Think you can't operate a car on homemade natural gas? Think again!
ILLUSTRATION: MOTHER EARTH NEWS STAFF
Our experiments with methane here at MOTHER EARTH NEWS have convinced us that over-the-road use of biogas is just about the poorest possible way to burn this fuel. Yet we're currently constructing several prototype "methane bugs" . . . ultra-small and ultra-light vehicles designed expressly for operation on our own homemade natural gas.
Why this apparent contradiction? Because we figure we'll be able to lick any methane problem we're likely to encounter if we can find a practical method of powering an automobile with the fuel.
Now there's no question in our minds about the actual operation of an internal combustion engine on "swamp gas." Dad's work with our trusty '48 Chevy powerplant and a few other research projects have proven — to our satisfaction — that homemade methane is a nearly ideal fuel for such beasties: it's easy enough to plumb up, it deposits far less crud in an engine than gasoline and it spews a relatively low amount of pollutants into the air as it burns.
This wonder fuel does have one slight drawback, however: methane is the lightest of the gaseous hydrocarbons and at atmospheric pressure — it takes approximately 135–160 cubic feet of pure methane (or 180–250 cubic feet of bio-gas) to equal one gallon of gasoline. This presents a problem of sheer bulk: unless you want to tow a dirigible around behind you, you're going to find your range severely limited if you try to operate the typical Detroit Juggernaut on homemade natural gas.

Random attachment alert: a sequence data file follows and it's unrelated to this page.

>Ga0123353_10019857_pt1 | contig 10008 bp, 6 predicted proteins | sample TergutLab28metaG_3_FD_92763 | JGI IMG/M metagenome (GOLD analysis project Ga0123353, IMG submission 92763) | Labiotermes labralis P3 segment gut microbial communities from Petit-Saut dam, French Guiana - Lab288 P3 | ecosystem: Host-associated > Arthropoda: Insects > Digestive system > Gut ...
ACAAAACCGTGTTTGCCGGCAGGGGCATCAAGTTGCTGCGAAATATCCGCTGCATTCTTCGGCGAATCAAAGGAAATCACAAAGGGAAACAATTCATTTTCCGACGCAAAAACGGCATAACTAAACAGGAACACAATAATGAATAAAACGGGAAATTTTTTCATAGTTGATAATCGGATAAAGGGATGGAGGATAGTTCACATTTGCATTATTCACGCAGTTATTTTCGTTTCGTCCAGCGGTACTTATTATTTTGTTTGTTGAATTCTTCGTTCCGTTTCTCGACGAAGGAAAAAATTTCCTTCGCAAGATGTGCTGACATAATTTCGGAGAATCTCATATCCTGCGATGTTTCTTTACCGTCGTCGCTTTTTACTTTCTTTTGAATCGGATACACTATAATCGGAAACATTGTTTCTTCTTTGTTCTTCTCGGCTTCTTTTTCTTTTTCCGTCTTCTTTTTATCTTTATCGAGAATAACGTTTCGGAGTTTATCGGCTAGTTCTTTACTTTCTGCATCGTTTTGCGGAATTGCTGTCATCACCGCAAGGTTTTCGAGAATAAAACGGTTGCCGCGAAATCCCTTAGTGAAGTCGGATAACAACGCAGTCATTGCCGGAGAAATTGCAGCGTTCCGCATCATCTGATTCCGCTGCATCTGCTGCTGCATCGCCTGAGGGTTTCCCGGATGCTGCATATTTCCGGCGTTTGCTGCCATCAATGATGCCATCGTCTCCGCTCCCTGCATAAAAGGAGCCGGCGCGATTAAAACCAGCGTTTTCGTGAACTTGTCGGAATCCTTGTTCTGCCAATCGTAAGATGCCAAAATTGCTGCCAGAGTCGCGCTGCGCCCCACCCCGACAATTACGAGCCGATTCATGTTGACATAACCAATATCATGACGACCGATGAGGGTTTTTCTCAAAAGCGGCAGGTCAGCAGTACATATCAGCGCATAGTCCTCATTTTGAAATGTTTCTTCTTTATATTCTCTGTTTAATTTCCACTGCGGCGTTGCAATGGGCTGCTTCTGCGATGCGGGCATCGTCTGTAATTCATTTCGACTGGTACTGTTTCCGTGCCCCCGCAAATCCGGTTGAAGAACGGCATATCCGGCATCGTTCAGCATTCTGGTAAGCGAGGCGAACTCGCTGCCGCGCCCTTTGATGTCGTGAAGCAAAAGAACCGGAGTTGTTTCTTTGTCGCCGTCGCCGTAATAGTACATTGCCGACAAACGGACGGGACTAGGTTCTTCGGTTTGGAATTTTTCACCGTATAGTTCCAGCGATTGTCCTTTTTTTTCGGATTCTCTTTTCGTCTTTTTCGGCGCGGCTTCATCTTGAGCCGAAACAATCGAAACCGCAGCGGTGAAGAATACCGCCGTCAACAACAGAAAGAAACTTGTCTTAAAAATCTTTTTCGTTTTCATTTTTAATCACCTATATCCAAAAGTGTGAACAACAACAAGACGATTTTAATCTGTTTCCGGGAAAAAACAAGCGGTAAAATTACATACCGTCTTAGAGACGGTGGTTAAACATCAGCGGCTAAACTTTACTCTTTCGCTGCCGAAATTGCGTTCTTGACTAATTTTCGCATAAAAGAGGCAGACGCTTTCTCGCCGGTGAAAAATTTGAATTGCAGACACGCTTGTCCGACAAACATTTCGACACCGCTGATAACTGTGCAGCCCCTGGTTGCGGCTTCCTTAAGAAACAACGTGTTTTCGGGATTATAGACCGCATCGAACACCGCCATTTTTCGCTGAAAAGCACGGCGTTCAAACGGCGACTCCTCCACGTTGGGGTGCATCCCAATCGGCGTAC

There are at least six or seven possible ways around this situation, however, and we're going to try them all:
 Homemade methane can be "refined" so that each cubic foot of the gas has the maximum possible Btu value.
 A special lightweight (it takes less fuel to push around less pounds) mini-vehicle can be designed just for operation on bio-gas.
 That super-compact automobile can be fitted with as large a fuel tank as possible.
 The ultra-light car's methane tank should be a pressure bottle able to withstand from 400 to 3,000 psi so that relatively large quantities of bio-gas can be compressed into the container.
 The vehicle's engine/transmission/drive-train assembly should be the smallest, most efficient combination possible. "Most efficient" — in this case — probably meaning a four-cycle, high-compression, air-cooled powerplant coupled to a stick shift.
 The mini-car should be carefully conceived to deliver maximum utility when operated within a particular — and somewhat limited (by 1972, but certainly not 1980 standards) — performance envelope: two place, minimum luggage, rather leisurely acceleration, 55 mph top speed, 200-mile range.
 The operator of the vehicle should be trained to drive the car for maximum fuel economy: easy starts, constant cruising speeds, etc.
If this all sounds like something of a drag well, we're sorry about that. The alternative may well be no driving at all (or motoring down the highway on gasoline that costs better than $1.00 a gallon).